Part 1: What Should My 12 Leadership Ratios Be?

by Sam on August 9, 2011

Conductors of great symphony orchestras do not play every musical instrument; yet through leadership the ultimate production is an expressive and unified combination of tones. ~Thomas D. Bailey

As a leader you can’t do everything. Great leaders know they must make choices. These are rarely clean-cut alternatives between A and B. More often they are relative ratios of how much they’ll focus on A vs. B. The twelve most critical A/B leadership ratios follow in this and the next three postings on this web site. What relative emphasis do you attach within these choices? And which of these emphases do your team, your peers, your customers, and your boss need you to change?

1. Internal vs. External. You act as an internal leader when you work day-to-day with your team to achieve the strategic priorities of your organization. By contrast, you serve as an external leader when you act as a buffer between your unit of responsibility and higher levels of corporate leadership, clients, prospective clients, suppliers, bankers, political leaders, community leaders, and the media. Leaders who focus more heavily on the inside either see outside relationship building as not critical to their unit’s success or have delegated that to a competent professional staff. External leaders are typically in a situation where it is crucial to the outside world that they be personally and frequently visible. They groom high-level assistants to whom they turn over much of their internal leadership obligation. For example, a chief executive officer may appoint a chief operating officer to take care of the daily running of the company. Too often leaders choose their internal/external split (60/40, 20/80, etc.) based on what is comfortable for them rather than what is best for the talent they have, the demands of their mission, and the idiosyncrasies of their industry.

“Deep” Insight: When you lead a smaller less complex unit, you can devote relatively more attention to internal leadership. When you head a larger more complex unit with multiple critical interfaces with customers, boards, and the rest of the world you’ll need help with the internal in order to meet the demands of the external.

2. Control vs. Trust. Some leaders manage “close to the vest.” Employees can do little without checking back for further guidance, more information, or permission to proceed. Others delegate the authority for all but decisions that must be made at the highest levels. You experience either side of this contrast when checking out at a hotel. Some front desk staffs have to check with their manager before agreeing to redact a $10 misapplied honor bar charge from your bill. Yet in one hotel chain checkout clerks have the authority to forgive guests up to $2000 on their statement.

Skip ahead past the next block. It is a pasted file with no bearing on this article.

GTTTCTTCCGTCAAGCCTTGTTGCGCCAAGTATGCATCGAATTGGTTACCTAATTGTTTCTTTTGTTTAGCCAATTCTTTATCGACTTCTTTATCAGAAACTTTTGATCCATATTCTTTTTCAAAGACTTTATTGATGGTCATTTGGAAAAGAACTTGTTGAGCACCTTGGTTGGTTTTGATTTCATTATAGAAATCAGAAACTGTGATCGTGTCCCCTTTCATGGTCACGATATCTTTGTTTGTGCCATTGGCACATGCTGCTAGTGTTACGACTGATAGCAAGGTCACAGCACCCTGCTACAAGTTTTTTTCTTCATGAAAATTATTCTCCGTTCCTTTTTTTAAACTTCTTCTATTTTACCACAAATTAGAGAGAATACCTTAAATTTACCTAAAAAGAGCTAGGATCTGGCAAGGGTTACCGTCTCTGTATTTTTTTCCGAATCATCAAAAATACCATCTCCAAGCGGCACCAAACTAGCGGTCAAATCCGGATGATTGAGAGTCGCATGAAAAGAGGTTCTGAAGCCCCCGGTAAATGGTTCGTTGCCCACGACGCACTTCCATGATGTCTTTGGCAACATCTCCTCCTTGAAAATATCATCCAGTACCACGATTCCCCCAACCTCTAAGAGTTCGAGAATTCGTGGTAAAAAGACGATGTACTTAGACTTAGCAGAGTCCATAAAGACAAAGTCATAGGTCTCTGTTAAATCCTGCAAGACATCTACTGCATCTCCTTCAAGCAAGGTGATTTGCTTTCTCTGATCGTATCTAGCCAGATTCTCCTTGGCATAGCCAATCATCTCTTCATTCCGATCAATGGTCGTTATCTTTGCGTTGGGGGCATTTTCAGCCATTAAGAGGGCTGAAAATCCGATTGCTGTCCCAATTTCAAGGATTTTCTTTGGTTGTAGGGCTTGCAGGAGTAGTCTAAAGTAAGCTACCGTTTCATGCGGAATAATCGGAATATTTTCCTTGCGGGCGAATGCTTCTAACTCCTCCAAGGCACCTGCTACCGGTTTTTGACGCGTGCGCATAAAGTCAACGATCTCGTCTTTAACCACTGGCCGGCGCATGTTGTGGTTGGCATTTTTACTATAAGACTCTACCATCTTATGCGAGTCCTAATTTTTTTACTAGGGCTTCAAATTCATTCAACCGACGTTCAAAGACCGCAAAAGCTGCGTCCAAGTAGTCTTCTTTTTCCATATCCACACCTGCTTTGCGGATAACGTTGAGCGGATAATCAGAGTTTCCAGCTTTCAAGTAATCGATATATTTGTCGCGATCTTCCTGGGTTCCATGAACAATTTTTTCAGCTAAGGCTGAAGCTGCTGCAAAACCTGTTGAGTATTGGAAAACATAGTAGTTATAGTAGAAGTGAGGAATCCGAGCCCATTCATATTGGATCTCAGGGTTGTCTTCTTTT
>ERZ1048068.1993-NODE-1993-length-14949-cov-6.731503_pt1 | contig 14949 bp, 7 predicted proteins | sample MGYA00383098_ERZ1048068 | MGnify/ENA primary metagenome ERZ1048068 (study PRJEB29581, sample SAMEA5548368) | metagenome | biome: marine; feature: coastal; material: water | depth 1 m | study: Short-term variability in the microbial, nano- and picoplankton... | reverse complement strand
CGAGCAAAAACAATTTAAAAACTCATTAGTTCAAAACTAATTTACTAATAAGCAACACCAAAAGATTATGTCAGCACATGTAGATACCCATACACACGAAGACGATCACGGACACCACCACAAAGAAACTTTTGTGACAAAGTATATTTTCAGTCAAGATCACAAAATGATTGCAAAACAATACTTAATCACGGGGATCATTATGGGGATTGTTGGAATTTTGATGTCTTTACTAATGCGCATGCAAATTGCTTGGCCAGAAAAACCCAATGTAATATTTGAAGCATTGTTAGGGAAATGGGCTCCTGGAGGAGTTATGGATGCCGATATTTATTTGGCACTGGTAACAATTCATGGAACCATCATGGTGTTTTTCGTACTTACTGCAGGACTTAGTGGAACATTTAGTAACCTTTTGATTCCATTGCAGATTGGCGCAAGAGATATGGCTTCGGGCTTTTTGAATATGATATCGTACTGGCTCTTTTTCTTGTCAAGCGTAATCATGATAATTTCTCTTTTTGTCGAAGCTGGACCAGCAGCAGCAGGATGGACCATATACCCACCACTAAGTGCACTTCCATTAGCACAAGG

“Deep” Insight: High control leaders need to ask themselves these questions: (1) Is the personal effort you expend in controls worth the gain of possibly avoiding errors of judgment by your staff and (2) will increased trust that you show to your staff encourage them to grow and to act as responsibly as you do with even better informed responses to the needs of situations that they are closer to?

3. Process vs. Product. Process-minded leaders center on the “how.” They ask questions like these:

  • What do we need to do to serve our customers better?
  • Do we provide our employees with a workplace where they feel like they’re growing?
  • How does our sales and marketing team need to be further developed?
  • Are we visibly and sufficiently committed to continuous improvement?
  • Are we primed to take advantage of opportunities that appear on the horizon?
  • How can we do a better job of gathering intelligence on our competitors?

By contrast, product-minded leaders concentrate on the “what.” They ask these kinds of questions:

  • What’s our utilization?
  • How does our first quarter profit stand in relation to plan?
  • Are people working as hard as they can?
  • Are we operating at the lowest possible cost structure?
  • How many new contracts did we close last week?
  • Are we paying the lowest possible tax rate?

“Deep Insight”: Leaders are principally, and appropriately, evaluated by their “product” outcomes. At the same time, great leaders understand that the surest way to maximize them is to direct their attention first and foremost to “process” that will make those outcomes happen.

Breakthrough! Which adjustments in these three comparative emphases do you think you need to make? To whom will you turn for feedback to confirm your suspicion? Once you pinpoint one of these ratios to change, be honest with yourself about why you’ve been off balance with it. Do this by admitting to the barriers that you or others have erected to moving closer to a more beneficial equilibrium. Finally, commit to the actions necessary to overcome the barriers.

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